Another Negative Session for TSX

Aphria, Bombardier in Focus

Equities in Canada’s biggest centre saw another promising day go by the wayside Thursday, as losses in health-care and industrials overran gains in the utility sector.

The S&P/TSX Composite Index came off its lows of the afternoon, but still lost 32.71 points on the day to 14,750.35

The Canadian dollar skimmed off 0.01 cents to 74.90 U.S.

Aphria Inc was weighed 76 cents, or 9.8%, to $7.02, while Canopy Growth shed $1.57, or 3.7%, to $41.27.

Industrials got roughed up, too, as Bombardier listed lower 14 cents, or 6%, to $2.11, while Air Canada was grounded 88 cents, or 3.4%, to $25.38.

Among communications concerns, BCE dropped 83 cents, or 1.5%, to $56.00, while Shaw Communications lost seven cents to $25.00.

Utility stocks, on the other hand, had a fine day, with Hydro One gaining 11 cents to $20.92, while Fortis Inc. gained 59 cents, or 1.3%, to $47.13.

Empire Co rose $2.72, or 10.6%, the most on the sector, to $28.48, after the company reported second-quarter results that topped analysts' expectations. Tim Hortons parent Restaurant Brands International skated forward 65 cents to $72.89.

Gold stocks performed well, as Barrick Gold took on 12 cents to $18.87, while Kinross inched ahead three cents to $3.88.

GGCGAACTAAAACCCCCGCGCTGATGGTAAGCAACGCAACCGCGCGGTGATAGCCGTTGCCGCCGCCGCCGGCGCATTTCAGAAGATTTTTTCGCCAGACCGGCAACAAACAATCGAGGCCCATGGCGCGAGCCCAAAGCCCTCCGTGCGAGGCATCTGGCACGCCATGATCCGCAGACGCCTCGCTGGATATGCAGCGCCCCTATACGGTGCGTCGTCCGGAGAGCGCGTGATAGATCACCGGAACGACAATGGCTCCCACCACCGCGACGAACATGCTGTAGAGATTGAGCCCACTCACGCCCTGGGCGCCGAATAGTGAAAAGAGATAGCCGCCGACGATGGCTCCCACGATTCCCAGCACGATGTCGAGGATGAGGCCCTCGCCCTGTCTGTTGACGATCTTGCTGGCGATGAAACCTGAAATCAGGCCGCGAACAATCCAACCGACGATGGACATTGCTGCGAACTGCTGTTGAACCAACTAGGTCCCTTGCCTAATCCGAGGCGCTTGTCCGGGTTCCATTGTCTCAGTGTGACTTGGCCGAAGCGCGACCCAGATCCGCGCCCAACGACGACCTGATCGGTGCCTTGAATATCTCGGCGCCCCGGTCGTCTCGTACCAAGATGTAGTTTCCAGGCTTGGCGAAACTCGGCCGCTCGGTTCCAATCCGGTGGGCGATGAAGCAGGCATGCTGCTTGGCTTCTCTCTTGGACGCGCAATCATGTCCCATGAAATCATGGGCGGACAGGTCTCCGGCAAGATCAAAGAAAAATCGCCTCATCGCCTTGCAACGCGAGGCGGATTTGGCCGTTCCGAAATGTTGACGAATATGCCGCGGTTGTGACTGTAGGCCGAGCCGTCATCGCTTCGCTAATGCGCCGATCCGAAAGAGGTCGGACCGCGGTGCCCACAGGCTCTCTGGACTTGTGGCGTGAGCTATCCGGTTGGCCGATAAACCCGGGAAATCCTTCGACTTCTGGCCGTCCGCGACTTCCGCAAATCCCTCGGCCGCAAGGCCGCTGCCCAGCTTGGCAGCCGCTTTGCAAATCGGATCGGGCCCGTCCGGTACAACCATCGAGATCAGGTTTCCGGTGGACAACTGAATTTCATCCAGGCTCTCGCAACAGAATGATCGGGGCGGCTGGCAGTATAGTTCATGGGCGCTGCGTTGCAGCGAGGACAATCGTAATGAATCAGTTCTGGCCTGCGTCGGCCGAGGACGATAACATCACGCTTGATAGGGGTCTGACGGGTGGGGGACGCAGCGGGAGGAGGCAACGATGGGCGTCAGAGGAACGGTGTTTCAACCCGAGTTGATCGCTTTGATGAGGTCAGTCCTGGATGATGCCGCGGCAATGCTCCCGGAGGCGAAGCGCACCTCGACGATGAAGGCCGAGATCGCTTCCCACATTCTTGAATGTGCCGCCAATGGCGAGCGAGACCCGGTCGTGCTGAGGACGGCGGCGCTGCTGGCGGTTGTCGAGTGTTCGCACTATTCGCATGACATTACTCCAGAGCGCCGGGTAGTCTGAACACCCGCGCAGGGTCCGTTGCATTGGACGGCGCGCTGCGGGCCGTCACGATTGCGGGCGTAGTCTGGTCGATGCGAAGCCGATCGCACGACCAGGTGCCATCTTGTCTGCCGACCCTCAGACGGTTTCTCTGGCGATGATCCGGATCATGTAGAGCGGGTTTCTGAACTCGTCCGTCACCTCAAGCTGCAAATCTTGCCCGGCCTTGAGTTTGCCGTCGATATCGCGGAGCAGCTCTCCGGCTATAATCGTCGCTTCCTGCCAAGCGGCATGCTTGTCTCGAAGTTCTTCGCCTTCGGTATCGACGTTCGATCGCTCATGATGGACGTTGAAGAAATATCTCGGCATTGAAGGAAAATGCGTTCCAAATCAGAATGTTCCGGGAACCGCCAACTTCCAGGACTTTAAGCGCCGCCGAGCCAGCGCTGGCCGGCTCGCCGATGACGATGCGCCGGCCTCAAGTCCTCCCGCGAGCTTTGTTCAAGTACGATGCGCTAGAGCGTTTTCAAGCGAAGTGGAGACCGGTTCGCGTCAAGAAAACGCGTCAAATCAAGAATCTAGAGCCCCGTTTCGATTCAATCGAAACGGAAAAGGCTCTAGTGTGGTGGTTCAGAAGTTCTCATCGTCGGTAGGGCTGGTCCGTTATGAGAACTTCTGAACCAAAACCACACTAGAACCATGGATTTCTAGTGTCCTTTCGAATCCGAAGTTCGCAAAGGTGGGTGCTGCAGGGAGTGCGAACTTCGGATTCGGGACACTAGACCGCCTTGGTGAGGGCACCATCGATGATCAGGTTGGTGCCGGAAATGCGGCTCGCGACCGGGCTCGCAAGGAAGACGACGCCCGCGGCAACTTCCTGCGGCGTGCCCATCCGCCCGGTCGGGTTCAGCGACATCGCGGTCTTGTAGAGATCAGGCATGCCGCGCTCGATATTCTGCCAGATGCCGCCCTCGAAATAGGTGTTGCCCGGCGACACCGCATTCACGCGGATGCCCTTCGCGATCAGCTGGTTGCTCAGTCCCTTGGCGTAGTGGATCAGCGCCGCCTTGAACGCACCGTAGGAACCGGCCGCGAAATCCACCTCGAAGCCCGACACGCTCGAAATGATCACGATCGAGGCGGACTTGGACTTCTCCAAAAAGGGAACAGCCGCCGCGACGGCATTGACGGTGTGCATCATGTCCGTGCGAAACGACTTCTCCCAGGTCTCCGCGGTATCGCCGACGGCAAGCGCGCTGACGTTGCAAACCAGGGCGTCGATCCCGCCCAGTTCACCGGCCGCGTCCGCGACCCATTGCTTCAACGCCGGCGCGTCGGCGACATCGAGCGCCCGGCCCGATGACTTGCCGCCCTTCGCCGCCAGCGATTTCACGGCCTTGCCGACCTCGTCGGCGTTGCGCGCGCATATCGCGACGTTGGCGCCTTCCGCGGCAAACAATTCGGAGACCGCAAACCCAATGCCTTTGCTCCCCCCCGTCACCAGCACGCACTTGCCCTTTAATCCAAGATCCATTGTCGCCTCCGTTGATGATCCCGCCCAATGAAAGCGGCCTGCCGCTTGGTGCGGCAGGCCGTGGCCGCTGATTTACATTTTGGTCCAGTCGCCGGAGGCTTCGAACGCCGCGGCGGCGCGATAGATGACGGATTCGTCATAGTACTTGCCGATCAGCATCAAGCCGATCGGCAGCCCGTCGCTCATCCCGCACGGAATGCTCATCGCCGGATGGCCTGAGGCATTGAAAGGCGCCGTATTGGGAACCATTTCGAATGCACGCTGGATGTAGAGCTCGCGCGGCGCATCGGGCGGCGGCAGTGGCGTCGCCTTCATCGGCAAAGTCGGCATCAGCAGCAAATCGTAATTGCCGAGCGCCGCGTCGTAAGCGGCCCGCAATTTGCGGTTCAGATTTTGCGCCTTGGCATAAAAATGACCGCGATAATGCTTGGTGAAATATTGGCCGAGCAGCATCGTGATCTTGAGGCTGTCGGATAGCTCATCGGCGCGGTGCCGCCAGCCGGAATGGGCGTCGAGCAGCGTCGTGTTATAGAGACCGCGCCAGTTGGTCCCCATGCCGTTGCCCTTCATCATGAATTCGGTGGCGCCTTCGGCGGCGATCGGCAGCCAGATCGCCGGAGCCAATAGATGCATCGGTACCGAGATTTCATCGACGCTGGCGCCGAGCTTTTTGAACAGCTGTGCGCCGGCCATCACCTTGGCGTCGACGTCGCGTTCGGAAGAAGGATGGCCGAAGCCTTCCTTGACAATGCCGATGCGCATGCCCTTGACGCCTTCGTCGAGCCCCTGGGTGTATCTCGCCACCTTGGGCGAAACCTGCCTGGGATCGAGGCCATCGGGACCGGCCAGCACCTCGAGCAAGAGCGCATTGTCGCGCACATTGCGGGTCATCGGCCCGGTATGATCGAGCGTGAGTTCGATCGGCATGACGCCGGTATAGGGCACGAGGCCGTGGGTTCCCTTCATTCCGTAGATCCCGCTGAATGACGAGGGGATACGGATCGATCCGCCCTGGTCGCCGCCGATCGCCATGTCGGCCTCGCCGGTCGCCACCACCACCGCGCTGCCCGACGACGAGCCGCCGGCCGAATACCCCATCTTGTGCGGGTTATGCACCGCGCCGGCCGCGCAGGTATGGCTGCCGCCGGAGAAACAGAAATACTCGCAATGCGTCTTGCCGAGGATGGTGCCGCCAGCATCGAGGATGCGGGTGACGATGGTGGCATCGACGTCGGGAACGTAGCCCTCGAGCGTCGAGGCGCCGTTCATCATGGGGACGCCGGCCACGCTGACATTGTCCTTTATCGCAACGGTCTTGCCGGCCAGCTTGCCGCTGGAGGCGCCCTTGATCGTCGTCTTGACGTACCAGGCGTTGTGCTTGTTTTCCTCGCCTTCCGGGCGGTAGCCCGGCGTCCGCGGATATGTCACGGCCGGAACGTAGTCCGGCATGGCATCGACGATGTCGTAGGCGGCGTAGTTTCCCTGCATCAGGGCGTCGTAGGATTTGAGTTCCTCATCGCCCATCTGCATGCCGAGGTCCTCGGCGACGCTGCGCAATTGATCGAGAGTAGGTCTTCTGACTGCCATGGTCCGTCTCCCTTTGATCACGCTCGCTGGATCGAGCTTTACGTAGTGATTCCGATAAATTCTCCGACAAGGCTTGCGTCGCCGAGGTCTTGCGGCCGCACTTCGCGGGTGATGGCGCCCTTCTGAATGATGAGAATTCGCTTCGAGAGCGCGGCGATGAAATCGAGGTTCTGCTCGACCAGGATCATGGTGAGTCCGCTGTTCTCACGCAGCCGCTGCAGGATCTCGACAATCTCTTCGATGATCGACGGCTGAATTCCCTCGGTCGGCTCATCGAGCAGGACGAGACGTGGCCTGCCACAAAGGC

On the economic front, Statistics Canada’s new housing price was unchanged on a national basis for a third month in a row. In October, new home buyers in 16 of the 27 census metropolitan areas surveyed saw flat or lower prices.

Prices at the national level have remained largely unchanged since November 2017.


The TSX Venture Exchange sank 5.28 points to 556.96.

All but three of the 12 TSX subgroups finished the day in the red, as health-care ailed 3.8%, industrials were weaker 1.1%, and communications hesitated 0.7%.

The three gainers were utilities, picking up 0.6%, consumer staples were better by 0.5%, and gold improved 0.4%.


Stocks seesawed on Thursday while investors digested new developments in the ongoing U.S.-China trade war and Wall Street’s volatile week approached its end.

The Dow Jones Industrial Average gained 70.11 points to 24,597.38, after alternating between gains and losses throughout the day. A sharp rebound in General Electric contributed to the early rise in equities.

The S&P 500 let go of 0.53 points to 2,650.54

The NASDAQ dropped 27.98 points to 7,070.33, as Amazon and Alphabet gave up their initial gains.

General Electric shares jumped more than 7% after J.P. Morgan analyst Stephen Tusa, a longtime bear on the company, upgraded GE. The analyst cited a more “balanced risk reward at current levels.”

Market participants are gradually becoming more optimistic about the prospect of the U.S. and China reaching a comprehensive trade agreement. It follows a flurry of news this week pointing to cooling tensions between the two global powers.

On Wednesday, media reports circulated that Chinese state-owned companies had at least 500,000 tons of U.S. soybeans. It was the first major U.S. soybean purchases in more than six months, and the clearest sign to date that China plans to step up efforts to support its slowing economy.

Prices for the benchmark for the 10-year U.S. Treasury were lower, raising yields to Wednesday’s 2.91%. Treasury prices and yields move in opposite directions

Oil prices jumped $2.02 to $53.17 U.S. a barrel.

Gold prices retreated $2.90 to $1,247.10 U.S. an ounce.